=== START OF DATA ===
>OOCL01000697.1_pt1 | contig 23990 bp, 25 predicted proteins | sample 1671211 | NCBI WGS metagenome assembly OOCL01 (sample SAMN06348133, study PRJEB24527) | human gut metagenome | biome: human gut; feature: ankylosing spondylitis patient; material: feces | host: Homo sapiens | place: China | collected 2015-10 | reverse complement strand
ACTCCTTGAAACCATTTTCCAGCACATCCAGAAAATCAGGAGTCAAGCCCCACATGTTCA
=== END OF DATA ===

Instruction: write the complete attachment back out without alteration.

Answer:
>OOCL01000697.1_pt1 | contig 23990 bp, 25 predicted proteins | sample 1671211 | NCBI WGS metagenome assembly OOCL01 (sample SAMN06348133, study PRJEB24527) | human gut metagenome | biome: human gut; feature: ankylosing spondylitis patient; material: feces | host: Homo sapiens | place: China | collected 2015-10 | reverse complement strand
ACTCCTTGAAACCATTTTCCAGCACATCCAGAAAATCAGGAGTCAAGCCCCACATGTTCA